by N. Chabani Manganyi
This intriguing memoir details in a quiet and restrained manner what it meant to be a committed black intellectual activist during the apartheid years and beyond. Few autobiographies exploring the ‘life of the mind’ and the ‘history of ideas’ have come out of South Africa, and N. Chabani Manganyi’s reflections on a life engaged with ideas, the psychological and philosophical workings of the mind and the act of writing are a refreshing addition to the genre of life writing. Starting with his rural upbringing in Mavambe in Limpopo province in the 1940s, Manganyi’s life story unfolds at a gentle pace, tracing the twists and turns of his journey from humble beginnings to Yale University in the USA.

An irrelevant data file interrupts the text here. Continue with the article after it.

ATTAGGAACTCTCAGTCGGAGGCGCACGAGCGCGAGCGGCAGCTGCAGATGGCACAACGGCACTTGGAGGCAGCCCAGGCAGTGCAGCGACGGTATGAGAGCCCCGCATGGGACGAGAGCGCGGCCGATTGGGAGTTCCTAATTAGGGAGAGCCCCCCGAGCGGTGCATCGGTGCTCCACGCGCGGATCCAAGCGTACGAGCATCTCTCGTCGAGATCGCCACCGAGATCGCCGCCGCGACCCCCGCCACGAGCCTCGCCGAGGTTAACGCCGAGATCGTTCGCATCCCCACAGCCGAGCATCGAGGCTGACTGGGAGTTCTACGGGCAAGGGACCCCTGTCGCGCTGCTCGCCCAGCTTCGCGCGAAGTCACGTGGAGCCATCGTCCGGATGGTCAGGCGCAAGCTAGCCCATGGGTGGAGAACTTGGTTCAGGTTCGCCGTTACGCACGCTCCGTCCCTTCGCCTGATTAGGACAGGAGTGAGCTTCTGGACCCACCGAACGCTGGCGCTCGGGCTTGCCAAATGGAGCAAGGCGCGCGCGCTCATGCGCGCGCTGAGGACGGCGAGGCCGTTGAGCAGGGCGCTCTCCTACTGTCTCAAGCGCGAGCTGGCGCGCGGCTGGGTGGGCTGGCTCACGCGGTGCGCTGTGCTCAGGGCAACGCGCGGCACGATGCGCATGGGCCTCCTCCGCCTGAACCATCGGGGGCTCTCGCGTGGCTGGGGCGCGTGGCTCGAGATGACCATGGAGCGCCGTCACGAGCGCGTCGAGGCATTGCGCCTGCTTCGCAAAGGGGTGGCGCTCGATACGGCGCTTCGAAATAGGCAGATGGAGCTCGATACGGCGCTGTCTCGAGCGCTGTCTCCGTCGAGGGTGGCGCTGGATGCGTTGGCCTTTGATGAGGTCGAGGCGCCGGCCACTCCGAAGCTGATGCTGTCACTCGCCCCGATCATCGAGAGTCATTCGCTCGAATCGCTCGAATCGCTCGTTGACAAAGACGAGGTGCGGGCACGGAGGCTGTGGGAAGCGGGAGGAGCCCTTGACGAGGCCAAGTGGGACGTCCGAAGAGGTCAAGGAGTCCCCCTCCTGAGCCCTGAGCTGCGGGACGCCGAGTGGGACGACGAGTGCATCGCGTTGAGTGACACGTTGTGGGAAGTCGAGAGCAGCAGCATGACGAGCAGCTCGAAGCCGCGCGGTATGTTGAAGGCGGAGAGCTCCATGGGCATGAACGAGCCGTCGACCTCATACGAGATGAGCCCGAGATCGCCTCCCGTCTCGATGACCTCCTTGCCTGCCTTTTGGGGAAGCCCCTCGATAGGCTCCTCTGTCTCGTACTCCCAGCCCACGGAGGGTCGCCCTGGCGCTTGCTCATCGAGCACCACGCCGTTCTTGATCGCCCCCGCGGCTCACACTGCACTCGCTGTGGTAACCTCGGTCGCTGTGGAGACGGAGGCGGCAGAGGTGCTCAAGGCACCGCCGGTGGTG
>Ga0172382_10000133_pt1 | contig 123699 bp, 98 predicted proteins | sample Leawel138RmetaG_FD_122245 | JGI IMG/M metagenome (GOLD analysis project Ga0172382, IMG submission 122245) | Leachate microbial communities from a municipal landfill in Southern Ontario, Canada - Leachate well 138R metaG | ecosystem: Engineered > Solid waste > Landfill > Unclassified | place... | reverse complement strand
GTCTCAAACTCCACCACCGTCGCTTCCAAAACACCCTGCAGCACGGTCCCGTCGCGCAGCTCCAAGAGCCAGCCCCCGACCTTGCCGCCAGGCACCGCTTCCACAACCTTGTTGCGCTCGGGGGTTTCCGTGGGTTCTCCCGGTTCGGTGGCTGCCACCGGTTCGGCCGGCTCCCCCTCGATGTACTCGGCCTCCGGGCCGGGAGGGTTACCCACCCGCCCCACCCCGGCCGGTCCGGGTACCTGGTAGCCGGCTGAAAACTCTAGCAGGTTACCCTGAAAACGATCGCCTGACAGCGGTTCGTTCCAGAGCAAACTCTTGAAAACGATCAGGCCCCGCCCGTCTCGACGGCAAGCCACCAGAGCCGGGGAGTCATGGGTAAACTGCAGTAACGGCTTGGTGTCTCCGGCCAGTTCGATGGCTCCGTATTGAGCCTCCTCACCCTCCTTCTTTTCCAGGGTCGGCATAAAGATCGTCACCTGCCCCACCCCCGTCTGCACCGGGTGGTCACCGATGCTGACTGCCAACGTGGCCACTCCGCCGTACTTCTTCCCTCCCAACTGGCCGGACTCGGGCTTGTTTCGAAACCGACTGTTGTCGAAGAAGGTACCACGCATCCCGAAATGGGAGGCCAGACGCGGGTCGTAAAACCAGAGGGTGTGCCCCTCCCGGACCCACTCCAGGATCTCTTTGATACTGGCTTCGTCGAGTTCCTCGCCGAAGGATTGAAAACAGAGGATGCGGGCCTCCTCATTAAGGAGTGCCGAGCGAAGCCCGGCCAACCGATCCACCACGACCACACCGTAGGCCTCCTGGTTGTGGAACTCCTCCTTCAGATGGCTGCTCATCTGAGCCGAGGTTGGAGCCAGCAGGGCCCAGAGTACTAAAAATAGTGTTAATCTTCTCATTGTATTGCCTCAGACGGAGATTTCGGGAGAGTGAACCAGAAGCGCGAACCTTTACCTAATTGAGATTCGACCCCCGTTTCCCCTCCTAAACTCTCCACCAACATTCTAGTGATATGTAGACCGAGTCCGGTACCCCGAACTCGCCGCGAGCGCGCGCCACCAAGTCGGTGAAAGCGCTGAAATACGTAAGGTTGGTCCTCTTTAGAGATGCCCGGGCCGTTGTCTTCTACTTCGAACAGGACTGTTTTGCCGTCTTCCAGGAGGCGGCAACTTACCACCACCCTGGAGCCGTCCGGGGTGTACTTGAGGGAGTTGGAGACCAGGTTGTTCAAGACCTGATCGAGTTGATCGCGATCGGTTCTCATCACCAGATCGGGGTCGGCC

The author details his work as a clinical practitioner and researcher, as a biographer, as an expert witness in defence of opponents of the apartheid regime and, finally, as a leading educationist in Mandela’s Cabinet and in the South African academy. Apartheid and the Making of a Black Psychologist is a book about relationships and the fruits of intellectual and creative labour. In it, Manganyi describes how he used his skills as a clinical psychologist to explore lives – both those of the subjects of his biographies and those of the accused for whom he testified in mitigation; his aim always to find a higher purpose and a higher self.